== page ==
is one of the most glaring issues. And of all those array-like objects,
NodeLists are one of the most commonly used ones array-like objects that
beginners trip on when they use methods like
So what is exactly an NodeList? The W3C defines the NodeList as follows:
The NodeList interface provides the abstraction of an ordered collection of nodes, without defining or constraining how this collection is implemented.
Essentially, a NodeList is what you get when you call any method such as
document.querySelectorAll() and such.
Definitely looks like an array from here, if nothing else other than fact that
the way our console inspects
myList starts and ends with a square bracket.
Let’s try some basic array actions with it:
myList has been talking and walking like an array so we can probably
assume that it’s an array of some sorts. However, it all goes to hell when you
try to call any of the basic array methods. Suppose we want to slice the array
from it’s 3rd element.
Let’s see what an array, that we definitely know to be an array looks like using the same technique (where we look at its’ constructor).
So those two elements,
surelyArray are definitely constructed
by different constructors so it’s no wonder that they don’t share the same
In fact, it turns out that NodeLists support accessing elements by their index
and they do have
length property but that’s essentially where the
similarities end. If you want to call any of the array methods on a NodeList,
you will just get an error.
Let’s think about why this is the case. If you think about what NodeLists are
and the re-read the definition, this (kind of) makes sense. While arrays are
essentially a collection of elements held in memory and are part of the
document.querySelectorAll() method, which returns not live but static
Luckily, you can relatively easily convert NodeLists into arrays so that you
can easily call all your favorite array methods like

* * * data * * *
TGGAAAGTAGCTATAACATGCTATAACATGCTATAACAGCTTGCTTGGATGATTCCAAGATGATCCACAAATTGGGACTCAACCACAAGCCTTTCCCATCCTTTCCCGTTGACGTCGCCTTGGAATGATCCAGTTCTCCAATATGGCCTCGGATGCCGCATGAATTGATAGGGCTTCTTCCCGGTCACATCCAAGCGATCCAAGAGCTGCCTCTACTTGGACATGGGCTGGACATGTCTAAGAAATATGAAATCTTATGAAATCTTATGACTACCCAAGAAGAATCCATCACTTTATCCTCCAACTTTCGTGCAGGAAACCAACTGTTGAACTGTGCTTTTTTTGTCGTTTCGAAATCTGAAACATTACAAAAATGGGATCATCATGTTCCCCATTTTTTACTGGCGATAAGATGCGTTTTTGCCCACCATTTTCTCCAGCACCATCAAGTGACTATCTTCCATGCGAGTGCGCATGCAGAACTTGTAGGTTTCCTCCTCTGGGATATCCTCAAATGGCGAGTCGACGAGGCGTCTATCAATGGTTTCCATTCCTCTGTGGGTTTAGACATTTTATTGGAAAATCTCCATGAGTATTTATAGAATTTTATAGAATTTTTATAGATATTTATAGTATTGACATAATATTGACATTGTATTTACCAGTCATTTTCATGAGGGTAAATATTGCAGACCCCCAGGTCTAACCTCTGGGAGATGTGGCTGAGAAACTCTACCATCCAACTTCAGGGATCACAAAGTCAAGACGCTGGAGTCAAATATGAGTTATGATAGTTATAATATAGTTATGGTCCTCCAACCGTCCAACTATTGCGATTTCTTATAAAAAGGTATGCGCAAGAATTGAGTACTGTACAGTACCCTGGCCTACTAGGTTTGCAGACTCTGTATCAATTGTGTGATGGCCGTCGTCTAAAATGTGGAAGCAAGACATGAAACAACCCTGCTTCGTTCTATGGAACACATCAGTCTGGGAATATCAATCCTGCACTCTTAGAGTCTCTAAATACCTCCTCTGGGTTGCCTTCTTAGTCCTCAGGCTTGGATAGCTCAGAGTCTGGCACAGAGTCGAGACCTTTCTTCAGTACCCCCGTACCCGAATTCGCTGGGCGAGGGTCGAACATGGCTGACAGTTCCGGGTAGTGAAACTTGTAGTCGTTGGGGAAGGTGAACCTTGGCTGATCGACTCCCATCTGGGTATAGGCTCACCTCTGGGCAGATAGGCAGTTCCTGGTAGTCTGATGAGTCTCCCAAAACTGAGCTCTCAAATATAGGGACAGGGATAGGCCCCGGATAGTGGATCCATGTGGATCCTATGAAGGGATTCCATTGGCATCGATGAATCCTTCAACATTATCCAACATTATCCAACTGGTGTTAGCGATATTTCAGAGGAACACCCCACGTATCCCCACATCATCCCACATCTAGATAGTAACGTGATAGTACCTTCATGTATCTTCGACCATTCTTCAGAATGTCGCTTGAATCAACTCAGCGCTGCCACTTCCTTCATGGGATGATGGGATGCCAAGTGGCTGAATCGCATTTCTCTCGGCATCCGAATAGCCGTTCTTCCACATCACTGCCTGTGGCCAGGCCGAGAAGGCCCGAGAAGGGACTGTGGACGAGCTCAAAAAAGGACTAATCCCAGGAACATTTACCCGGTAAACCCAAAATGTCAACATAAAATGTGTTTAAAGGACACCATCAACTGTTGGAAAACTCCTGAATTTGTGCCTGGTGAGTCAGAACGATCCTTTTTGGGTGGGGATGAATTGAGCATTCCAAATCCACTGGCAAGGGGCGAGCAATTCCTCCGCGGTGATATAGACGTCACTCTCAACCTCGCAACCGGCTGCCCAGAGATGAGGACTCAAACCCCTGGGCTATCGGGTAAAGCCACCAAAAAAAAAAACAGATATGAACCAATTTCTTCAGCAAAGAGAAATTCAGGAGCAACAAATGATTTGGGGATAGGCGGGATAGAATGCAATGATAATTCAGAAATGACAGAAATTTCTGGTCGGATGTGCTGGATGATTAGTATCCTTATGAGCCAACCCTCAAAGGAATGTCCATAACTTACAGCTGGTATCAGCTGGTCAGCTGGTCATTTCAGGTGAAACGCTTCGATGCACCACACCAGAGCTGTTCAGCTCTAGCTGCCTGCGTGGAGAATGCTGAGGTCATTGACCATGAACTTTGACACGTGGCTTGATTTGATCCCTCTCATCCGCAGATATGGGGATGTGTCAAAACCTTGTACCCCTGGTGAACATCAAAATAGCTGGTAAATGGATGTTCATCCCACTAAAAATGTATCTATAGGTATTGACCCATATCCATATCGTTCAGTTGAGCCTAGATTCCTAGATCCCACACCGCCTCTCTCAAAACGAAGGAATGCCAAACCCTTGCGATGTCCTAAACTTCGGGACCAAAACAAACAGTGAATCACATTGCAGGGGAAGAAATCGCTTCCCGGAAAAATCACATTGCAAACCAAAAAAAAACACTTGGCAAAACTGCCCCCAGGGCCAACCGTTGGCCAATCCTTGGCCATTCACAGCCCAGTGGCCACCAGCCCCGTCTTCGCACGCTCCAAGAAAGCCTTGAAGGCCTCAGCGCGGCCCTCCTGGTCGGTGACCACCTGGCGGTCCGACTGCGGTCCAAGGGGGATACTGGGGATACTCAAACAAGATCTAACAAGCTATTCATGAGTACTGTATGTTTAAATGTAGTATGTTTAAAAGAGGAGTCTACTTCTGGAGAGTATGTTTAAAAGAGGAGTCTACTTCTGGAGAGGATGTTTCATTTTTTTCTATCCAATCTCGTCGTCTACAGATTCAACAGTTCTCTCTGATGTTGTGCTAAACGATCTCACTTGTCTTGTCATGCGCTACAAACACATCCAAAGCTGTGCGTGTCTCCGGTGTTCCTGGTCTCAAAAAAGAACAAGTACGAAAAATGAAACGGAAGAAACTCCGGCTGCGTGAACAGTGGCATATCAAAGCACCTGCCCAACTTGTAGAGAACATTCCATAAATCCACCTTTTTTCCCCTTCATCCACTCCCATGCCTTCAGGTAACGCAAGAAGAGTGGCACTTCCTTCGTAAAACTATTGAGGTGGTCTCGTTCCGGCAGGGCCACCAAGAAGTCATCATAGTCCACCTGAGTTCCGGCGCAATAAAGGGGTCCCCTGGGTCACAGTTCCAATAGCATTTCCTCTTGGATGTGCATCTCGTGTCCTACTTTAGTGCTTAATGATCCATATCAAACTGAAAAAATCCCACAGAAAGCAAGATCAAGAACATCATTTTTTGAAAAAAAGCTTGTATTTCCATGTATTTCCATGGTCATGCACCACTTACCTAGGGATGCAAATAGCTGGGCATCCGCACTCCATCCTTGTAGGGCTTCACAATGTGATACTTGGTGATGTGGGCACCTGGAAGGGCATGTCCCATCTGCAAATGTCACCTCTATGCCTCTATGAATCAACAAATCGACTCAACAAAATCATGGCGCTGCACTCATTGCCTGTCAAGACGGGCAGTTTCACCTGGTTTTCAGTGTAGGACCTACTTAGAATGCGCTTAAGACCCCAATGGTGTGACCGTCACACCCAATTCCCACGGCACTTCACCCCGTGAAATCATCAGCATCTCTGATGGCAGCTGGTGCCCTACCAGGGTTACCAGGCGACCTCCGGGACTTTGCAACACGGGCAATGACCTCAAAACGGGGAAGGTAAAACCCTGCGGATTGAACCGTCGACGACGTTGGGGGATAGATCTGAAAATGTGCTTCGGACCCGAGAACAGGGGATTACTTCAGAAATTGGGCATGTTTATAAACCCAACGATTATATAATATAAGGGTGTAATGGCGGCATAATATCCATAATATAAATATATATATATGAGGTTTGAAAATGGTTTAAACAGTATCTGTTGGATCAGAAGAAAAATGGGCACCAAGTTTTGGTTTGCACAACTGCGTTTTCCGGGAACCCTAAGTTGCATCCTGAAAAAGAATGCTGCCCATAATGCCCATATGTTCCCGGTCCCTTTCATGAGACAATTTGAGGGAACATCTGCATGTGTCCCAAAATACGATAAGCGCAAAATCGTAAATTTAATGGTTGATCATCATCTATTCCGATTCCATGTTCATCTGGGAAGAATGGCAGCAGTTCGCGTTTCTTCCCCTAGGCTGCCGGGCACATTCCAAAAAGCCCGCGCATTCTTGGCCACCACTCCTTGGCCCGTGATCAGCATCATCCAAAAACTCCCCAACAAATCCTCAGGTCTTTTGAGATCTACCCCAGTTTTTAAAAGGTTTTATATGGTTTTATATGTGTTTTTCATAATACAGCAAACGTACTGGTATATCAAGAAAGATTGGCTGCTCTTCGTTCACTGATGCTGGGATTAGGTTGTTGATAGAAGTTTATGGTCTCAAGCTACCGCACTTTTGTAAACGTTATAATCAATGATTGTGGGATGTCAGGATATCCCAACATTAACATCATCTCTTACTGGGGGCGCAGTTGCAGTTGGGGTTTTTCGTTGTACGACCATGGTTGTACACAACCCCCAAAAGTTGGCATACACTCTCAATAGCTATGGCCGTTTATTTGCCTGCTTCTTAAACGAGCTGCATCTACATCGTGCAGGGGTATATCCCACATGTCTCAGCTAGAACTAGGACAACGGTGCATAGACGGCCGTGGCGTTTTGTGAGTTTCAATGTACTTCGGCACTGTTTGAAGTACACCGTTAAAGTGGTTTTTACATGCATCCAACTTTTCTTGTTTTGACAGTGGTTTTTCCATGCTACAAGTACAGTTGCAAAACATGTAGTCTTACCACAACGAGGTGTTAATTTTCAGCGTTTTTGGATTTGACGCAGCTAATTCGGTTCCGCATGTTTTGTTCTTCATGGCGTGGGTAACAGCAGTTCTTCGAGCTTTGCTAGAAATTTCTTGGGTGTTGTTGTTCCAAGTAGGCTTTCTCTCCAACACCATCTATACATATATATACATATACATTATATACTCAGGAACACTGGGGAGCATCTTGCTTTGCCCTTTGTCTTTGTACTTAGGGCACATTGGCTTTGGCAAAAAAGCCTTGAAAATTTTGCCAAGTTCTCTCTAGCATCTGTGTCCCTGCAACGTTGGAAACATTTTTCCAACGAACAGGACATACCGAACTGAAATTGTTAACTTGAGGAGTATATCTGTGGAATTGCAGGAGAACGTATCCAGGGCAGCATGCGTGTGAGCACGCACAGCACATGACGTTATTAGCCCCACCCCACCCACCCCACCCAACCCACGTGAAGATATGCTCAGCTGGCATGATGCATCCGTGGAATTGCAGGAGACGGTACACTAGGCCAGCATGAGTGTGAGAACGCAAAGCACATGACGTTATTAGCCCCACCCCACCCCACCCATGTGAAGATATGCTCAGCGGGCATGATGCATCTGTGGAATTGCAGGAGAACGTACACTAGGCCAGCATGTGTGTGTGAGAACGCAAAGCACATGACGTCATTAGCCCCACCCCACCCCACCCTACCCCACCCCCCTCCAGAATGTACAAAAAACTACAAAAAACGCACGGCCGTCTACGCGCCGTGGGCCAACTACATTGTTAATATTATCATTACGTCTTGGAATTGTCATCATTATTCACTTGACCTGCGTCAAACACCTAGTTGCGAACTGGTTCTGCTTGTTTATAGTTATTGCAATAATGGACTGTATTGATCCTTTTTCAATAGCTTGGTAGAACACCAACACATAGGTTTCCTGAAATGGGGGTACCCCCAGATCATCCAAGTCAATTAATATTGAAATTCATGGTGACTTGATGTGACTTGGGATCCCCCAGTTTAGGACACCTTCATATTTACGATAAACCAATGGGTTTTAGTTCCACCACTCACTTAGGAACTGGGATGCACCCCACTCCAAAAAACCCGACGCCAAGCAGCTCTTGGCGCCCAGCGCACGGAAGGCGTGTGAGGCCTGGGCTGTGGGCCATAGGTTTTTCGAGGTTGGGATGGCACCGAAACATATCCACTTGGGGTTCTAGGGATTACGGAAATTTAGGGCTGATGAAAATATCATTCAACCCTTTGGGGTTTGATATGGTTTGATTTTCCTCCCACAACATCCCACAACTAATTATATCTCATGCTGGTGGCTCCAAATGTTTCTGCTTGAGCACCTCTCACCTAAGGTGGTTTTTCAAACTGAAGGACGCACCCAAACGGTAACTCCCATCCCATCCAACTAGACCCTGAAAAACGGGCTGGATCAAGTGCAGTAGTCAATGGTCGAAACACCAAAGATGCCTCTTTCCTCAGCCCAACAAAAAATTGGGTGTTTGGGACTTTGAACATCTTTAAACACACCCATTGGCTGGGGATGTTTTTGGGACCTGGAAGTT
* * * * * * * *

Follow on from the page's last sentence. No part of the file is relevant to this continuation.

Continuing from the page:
Let’s see a quick way to convert a NodeList into an array:
Definitely looks like an array! Before we look at what happened with that
one-liner, let’s really make sure that this
myArray is an actual array, not
some other crazy creation.
Not bad. We are definitely sure that we are dealing with an array here.
The one-liner we used before is actually pretty simple. What we are
essentially doing here is borrowing the
slice() method from the Array’s
prototype and applying it to on NodeList, slicing it from it’s beginning, so
getting the entire list itself. And as
slice() returns an actual array, we
end with a real array, as opposed to a NodeList. More explanation on
works can be found on Robert Sosinski’s excellent post on Binding Scope in
There you have it. Except, if you use Internet Explorer. It turns out that
Internet Explorer versions before Internet Explorer 9 cannot handle calling
slice() on NodeLists –and in general behave badly on host object
One way to fix that problem is simple create a new array, iterate over your existing NodeList and push things into your new array.
This is a good start but however there’s a slight issue with that code that
James-David Dalton pointed out. It’s possible
for a NodeList to have an element in it that has the id
length. In that
case, the expression
myList.length would no longer be an integer but the
element with the id
length itself. Nevertheless, this is easy to fix.
This code involves a bit more trickery. In essence, we are again looping over
the elements in the
myList NodeList but making sure that a given index is
i to -1 is that we increment the index before we actually
try to access the
ith index. So if we were to set the
i to 0 instead of
-1, we would both miss the first element in the MyList NodeList and also start
setting the elements in the
myIEArray from its 1st index, leaving
There you have it, for real this time, a real array from your NodeList.
One thing is worth mentioning though; when you convert your NodeList into an
array, you are no longer dealing with a live NodeList (again,
document.querySelectorAll() actually returns not live but static NodeLists)
but instead an array of DOM nodes.
Converting a NodeList into an array has some interesting consequences. Going
back to our example where we ran the
myArray.pop(), you’d not the top Digg
story disappearing as your array is just a collection of DOM nodes, not
representation of your DOM anymore.
However, the DOM objects themselves are live. So if you were to do something
myArray.innerHTML('foo bar'), you would instead change the DOM.
NodeLists are a powerful tool and with more and more browsers getting decent DOM APIs, you might find yourself dealing with more NodeLists instead of jQuery objects and such.
In fact, if you look at the source code for Thomas Fuchs’ Zepto.JS
micro-library, you’ll find that it implements arguably the most important
aspect of jQuery, the CSS DOM selector using the (relatively) new
document.querySelectorAll() method and converting the NodeList to an array
for easy further manipulation.
I hope this brief introduction to NodeLists (and arrays) has been useful. Please let me know in the comments if you have any questions or corrections.